Announcing the award-winning artists for Art2016, the 21st annual juried art show on view through June 18, 2016. Gallery hours are Wednesday through Saturday, 12-6pm. The gallery’s annual juried show is a tradition that draws artists to Hallowell from all over the state.
This year’s juror was Bruce Brown a true leader in Maine’s art world who served as curator at the Center for Maine Contemporary Art in Rockport for twenty years. He is currently a partner of Portland’s PhoPa Gallery specializing in Maine photographs and works on paper.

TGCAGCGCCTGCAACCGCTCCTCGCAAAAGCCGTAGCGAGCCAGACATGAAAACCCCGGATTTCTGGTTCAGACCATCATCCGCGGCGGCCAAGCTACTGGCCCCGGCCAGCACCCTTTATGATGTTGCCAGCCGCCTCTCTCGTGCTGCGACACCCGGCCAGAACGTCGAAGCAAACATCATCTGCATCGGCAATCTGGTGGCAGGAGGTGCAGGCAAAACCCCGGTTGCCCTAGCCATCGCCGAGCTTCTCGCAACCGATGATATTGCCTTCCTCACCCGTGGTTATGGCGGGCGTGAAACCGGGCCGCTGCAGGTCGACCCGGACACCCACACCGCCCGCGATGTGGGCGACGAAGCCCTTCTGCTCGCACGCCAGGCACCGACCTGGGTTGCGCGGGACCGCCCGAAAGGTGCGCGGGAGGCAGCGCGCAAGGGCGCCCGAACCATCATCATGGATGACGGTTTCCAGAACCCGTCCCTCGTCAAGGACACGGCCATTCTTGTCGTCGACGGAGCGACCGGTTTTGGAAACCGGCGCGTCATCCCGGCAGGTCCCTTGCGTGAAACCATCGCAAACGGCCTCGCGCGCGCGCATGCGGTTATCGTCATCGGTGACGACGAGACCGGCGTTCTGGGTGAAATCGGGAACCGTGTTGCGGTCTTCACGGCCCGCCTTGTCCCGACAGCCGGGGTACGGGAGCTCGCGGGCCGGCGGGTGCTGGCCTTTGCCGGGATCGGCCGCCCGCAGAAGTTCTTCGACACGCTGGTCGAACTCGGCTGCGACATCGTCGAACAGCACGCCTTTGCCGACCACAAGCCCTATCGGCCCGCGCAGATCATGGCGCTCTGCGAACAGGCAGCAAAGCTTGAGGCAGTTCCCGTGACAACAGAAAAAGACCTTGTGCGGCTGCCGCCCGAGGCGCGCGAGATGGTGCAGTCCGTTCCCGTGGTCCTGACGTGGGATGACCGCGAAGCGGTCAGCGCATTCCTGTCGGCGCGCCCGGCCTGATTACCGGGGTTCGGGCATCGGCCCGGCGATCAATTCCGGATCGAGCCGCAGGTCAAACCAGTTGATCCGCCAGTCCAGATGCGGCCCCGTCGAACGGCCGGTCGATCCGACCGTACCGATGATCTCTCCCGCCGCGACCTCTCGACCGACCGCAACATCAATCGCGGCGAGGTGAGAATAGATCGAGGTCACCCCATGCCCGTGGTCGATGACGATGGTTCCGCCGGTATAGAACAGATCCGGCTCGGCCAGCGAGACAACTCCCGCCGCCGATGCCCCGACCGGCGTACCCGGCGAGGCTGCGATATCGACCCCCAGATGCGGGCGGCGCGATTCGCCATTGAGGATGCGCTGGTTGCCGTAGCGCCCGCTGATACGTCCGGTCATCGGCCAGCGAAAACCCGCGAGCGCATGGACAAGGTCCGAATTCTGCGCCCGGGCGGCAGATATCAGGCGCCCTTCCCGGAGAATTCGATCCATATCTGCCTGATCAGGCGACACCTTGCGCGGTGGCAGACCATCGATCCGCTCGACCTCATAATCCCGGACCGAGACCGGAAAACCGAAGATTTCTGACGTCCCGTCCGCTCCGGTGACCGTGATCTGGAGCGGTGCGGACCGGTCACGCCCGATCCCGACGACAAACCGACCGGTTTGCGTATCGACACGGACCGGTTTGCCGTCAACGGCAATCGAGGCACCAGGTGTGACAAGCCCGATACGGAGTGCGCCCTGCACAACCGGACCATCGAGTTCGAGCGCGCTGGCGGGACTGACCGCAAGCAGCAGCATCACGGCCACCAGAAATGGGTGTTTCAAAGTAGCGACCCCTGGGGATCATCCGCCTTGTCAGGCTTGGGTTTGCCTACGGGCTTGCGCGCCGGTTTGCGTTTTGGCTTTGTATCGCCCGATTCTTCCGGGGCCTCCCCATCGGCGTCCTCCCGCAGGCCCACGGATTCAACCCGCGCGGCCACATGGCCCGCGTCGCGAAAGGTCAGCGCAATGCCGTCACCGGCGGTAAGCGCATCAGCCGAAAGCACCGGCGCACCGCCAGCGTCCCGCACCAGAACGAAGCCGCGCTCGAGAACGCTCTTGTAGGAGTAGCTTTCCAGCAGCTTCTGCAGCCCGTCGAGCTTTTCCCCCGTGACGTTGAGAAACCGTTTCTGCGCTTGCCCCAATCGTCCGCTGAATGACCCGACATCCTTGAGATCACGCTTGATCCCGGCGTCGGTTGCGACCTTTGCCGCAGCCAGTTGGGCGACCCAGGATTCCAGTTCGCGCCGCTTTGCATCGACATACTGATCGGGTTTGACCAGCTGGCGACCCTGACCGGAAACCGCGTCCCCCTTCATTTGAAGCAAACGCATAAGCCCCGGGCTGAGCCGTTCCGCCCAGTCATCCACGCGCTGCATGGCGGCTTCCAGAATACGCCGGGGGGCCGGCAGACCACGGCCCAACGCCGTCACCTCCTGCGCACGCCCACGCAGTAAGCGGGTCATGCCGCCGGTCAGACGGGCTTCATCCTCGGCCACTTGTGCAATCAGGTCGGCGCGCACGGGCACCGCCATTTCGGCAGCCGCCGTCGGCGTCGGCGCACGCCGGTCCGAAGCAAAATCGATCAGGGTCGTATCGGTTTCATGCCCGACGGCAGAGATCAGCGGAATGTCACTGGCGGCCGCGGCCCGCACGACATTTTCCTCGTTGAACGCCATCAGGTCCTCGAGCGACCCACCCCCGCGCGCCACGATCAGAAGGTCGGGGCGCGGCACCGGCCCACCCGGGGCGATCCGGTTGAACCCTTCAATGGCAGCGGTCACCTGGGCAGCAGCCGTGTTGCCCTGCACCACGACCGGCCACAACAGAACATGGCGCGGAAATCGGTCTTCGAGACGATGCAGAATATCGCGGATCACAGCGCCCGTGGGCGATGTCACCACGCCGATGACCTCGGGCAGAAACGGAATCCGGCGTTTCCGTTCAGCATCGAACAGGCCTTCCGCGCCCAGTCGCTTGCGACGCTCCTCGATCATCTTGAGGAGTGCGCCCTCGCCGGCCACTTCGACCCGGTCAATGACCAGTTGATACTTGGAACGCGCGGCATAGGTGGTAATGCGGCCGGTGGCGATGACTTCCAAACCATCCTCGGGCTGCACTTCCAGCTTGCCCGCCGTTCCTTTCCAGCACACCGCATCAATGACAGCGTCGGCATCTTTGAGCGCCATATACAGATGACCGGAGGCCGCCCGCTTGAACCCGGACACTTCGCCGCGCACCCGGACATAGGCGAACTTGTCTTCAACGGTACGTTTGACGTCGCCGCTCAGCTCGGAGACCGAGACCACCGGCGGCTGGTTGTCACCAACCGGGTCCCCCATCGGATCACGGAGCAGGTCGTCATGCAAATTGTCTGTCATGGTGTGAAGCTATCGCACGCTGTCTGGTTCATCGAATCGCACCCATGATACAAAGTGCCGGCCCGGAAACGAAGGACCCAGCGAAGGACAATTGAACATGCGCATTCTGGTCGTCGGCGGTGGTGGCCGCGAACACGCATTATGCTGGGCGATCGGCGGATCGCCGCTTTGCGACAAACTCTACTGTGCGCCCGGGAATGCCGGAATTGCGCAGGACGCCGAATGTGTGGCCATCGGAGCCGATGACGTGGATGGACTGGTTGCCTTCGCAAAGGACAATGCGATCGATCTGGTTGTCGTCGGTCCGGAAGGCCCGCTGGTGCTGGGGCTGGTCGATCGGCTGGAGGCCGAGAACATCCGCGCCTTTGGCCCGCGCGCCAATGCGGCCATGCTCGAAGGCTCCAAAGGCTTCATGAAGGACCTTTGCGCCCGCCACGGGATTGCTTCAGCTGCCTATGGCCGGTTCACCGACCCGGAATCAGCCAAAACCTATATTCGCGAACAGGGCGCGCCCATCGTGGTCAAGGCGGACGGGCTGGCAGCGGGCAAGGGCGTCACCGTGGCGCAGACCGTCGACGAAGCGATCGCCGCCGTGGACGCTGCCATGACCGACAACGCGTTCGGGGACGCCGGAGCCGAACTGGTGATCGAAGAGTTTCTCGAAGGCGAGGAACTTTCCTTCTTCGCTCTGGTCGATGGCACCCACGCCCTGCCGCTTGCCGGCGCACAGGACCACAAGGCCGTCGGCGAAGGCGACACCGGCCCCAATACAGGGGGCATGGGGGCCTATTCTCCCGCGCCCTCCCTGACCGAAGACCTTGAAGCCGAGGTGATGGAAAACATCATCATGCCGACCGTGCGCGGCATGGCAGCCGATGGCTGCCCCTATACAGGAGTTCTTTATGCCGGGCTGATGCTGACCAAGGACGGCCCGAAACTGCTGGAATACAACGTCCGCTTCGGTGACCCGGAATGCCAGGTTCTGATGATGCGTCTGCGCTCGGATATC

Of his experience jurying the show Brown wrote, “I am honored to be the juror for “Art2016,” the Harlow Gallery’s 21st Annual Juried Show. That a record 141 artists submitted 387 works speaks both to the importance of the Harlow Gallery and the vitality of the visual arts in central Maine. It was a pleasure to be introduced to many artists’ work for the first time. I was impressed by the overall professional level of the entries and particularly by the serious content, a preference for brooding darker palettes and a sense of mystery present in many works of art. The jurying process involved three distinctly different experiences. On April 5 I reviewed all submissions on a computer at the gallery. On May 3rd, I returned to select a single work by 56 artists to be as inclusive as possible. Judging art work via computer images in round one versus considering the actual works in person most likely resulted in my overlooking a good number of excellent works of art. I offer my regrets. The final experience lies ahead when I visit the exhibition installed by Michael Hudak according to his vision. I look forward to contemplating anew my understanding of the exhibition thanks to his efforts.”